The Iowa State Fair is drawing a lot of attention this week, and not just for champion hogs, corn dogs and a butter cow. About a hundred candidates for President descended on the fairgrounds. Most arrived by automobile, but one literally descended, in a helicopter. Yes, it was Trump.
The one who got the most attention was Hillary Clinton. The FBI confiscated her infamous email server last week, months after she had it scrubbed clean. (She apparently did not want the public to see any video clips of her doing yoga exercises in her bedroom.) She was asked again if her emails contained any classified documents. She denied receiving or sending any emails marked ‘Top Secret.’ Of course, the State Department has already identified five percent of a sample of her 30,000 emails as ‘Top Secret’.
She’s getting into a quite a bind; she was supposed to turn in the server the day she left office as Secretary of State in 2013. Well, that’s not exactly the truth; she was not supposed to use her private email server for government business. But she did anyway. Maybe she should recall a couple of things I wrote 85 years ago, “If what they call you is hitting at the truth and kinder getting you in your weak spot, why you start hollering and denouncing at once.” (DT #1370, Dec. 14, 1930); and “The truth can hurt you worse in an election than about anything that could happen to you,” (WA #470, Dec. 27, 1931)
If the FBI and Congress want to know what all was on her email server, they may have to call Vladimir Putin. According to Secretary Kerry, he probably has all her emails. For the right price, Putin might give ‘em up. He’ll probably insist on keeping the yoga videos.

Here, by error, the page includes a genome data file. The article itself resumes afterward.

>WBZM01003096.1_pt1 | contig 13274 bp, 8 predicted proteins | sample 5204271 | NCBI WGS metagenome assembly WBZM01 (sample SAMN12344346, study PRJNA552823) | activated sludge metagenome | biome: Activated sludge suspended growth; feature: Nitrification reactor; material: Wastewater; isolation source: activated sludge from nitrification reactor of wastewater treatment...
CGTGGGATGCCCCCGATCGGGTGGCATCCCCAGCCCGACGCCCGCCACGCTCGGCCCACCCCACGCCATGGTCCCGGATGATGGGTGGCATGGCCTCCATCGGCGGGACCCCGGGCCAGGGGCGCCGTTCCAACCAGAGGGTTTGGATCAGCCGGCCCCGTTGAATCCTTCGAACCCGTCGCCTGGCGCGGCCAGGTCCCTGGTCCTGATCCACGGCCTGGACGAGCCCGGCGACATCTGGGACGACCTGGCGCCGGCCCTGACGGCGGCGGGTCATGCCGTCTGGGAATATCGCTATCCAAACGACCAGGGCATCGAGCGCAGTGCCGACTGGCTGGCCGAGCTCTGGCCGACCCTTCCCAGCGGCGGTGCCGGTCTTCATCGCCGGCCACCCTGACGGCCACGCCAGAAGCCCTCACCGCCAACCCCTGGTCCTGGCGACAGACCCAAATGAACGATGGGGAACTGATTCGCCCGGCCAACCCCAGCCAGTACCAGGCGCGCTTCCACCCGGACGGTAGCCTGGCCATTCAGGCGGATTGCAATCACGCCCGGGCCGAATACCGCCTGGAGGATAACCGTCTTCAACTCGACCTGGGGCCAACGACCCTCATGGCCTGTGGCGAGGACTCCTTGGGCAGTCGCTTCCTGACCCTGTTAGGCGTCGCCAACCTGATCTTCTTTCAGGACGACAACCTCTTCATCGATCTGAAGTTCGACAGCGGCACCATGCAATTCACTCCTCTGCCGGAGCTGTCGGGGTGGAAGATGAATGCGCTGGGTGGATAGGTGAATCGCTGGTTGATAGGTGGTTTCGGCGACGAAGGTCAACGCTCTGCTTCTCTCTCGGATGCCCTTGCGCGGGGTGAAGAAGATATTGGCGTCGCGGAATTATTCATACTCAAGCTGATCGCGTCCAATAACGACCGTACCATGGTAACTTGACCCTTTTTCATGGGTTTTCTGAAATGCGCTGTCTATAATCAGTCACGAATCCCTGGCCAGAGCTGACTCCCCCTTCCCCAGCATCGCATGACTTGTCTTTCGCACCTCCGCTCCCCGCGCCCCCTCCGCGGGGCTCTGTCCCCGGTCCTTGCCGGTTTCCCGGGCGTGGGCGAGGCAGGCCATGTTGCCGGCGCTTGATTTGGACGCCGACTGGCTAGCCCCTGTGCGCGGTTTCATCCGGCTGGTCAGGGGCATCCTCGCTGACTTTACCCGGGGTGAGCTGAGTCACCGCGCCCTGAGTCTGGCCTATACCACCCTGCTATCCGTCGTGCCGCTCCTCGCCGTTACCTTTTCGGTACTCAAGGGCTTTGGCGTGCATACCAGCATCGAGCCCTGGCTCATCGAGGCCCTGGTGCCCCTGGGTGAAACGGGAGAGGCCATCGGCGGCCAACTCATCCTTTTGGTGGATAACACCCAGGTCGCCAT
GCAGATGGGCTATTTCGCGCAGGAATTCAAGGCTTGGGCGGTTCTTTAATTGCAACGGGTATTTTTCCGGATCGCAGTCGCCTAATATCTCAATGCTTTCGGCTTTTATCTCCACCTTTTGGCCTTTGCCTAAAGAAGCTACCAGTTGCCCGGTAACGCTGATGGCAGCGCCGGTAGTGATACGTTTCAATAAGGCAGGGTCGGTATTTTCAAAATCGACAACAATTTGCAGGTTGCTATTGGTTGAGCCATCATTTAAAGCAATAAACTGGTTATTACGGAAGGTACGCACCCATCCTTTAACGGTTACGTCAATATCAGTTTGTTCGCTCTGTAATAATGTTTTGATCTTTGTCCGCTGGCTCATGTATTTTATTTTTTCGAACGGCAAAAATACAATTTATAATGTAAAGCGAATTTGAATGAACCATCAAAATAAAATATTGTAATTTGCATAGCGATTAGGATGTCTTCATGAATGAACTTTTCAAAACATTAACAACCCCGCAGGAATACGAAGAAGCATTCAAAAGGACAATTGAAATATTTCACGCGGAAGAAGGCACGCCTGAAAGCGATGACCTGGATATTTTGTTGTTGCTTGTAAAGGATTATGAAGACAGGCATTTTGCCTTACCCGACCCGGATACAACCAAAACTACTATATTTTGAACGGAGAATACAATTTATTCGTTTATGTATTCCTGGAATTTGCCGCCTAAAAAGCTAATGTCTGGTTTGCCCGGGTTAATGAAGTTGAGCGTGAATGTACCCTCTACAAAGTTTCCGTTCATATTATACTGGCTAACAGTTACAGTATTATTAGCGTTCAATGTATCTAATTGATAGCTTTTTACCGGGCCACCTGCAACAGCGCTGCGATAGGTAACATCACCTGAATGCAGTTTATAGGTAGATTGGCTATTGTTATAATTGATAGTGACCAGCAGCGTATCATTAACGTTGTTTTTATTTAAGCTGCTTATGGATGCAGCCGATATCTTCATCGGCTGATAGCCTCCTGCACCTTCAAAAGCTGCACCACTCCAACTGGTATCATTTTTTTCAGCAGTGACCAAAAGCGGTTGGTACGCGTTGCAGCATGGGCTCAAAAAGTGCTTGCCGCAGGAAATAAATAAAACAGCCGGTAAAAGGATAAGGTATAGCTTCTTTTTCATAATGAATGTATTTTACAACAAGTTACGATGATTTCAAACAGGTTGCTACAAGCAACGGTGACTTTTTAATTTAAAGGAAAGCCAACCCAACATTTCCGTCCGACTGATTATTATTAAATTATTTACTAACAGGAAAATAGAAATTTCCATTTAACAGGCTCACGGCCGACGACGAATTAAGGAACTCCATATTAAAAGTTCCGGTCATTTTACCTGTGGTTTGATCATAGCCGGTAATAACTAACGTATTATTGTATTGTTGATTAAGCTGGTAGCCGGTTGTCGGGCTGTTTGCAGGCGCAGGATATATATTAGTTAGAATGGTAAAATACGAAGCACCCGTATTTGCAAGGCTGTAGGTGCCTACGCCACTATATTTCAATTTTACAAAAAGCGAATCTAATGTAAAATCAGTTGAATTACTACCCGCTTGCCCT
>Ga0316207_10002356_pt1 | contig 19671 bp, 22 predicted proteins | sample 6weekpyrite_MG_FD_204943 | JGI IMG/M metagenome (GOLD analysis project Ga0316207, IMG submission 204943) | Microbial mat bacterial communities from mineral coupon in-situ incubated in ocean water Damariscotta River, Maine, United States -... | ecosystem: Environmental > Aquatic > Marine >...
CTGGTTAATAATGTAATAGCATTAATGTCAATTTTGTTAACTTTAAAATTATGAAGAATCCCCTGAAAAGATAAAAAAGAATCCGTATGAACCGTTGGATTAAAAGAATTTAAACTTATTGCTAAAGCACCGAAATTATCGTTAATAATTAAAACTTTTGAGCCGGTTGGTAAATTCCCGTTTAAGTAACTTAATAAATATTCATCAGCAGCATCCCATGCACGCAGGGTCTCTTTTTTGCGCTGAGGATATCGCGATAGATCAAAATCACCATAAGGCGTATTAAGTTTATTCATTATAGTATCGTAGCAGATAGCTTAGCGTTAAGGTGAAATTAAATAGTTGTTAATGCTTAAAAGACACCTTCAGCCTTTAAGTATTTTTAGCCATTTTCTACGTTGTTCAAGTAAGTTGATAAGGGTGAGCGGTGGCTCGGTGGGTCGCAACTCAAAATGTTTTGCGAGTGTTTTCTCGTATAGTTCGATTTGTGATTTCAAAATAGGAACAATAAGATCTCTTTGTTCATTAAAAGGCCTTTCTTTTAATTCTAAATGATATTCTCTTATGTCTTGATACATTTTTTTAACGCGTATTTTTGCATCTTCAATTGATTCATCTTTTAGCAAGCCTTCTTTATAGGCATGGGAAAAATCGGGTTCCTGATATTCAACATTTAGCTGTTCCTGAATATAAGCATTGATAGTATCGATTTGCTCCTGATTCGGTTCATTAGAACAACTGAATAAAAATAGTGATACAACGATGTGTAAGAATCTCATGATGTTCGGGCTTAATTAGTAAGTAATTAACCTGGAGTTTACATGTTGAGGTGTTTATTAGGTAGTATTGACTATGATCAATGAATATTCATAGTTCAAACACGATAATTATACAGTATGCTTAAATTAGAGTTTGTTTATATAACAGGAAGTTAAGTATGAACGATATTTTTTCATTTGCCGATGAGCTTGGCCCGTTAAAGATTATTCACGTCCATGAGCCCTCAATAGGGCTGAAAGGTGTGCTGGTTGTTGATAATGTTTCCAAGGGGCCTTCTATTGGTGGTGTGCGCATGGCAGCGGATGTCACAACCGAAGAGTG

Historic quotes by Will Rogers:
(Will Rogers died 80 years ago, Aug. 15, 1935, at Pt. Barrow, Alaska. Here are highlights from his final three daily newspaper articles.)
“This Alaska is a great country. If they can just keep from being taken over by the U.S. they got a great future. (Fairbanks) is the greatest aviation-minded city of its size in the world. There is only 30,000 white people in Alaska and there is seventy commercial planes operating every day, in winter on skis… There may be some doubt about the Louisiana Purchase being a mistake, but when Seward in 1868 bought Alaska for $7,000,000 he even made up for what we had overpaid the Indians for Manhattan Island.” DT #2815, Aug. 13, 1935
(from Anchorage) “Well, we had a day off today and nothing to do, so we went flying with friend Joe Crosson, Alaska’s crack pilot, who is a great friend of Wiley’s, and Joe Barrows, another fine pilot. In a Lockheed Electra we scaled Mount McKinley, the highest one on the American Continent. Bright sunny day and the most beautiful sight I ever saw. Flew right by hundreds of mountain sheep, flew low over moose and bears down in the valley. Now out to visit Matamuska Valley, where they sent those 1935 model pioneers.” DT #2816, Aug. 14, 1935
(from Fairbanks) “Visited our new emigrants [the Matamuska Colony was set up to give a new start for destitute farm families, and continued to thrive into the 1970s]. Now this is no time to discuss whether it will succeed or whether it won’t, whether it’s farming country or whether it is not… As I see it, there is but one problem now that they are here, and that’s to get ‘em housed within six or eight weeks… it’s just a few weeks to snow and they have to be out of the tents… It’s houses they need right now… You know after all, there is a lot of difference in pioneering for gold and pioneering for spinach.” DT #2817, Aug. 15, 1935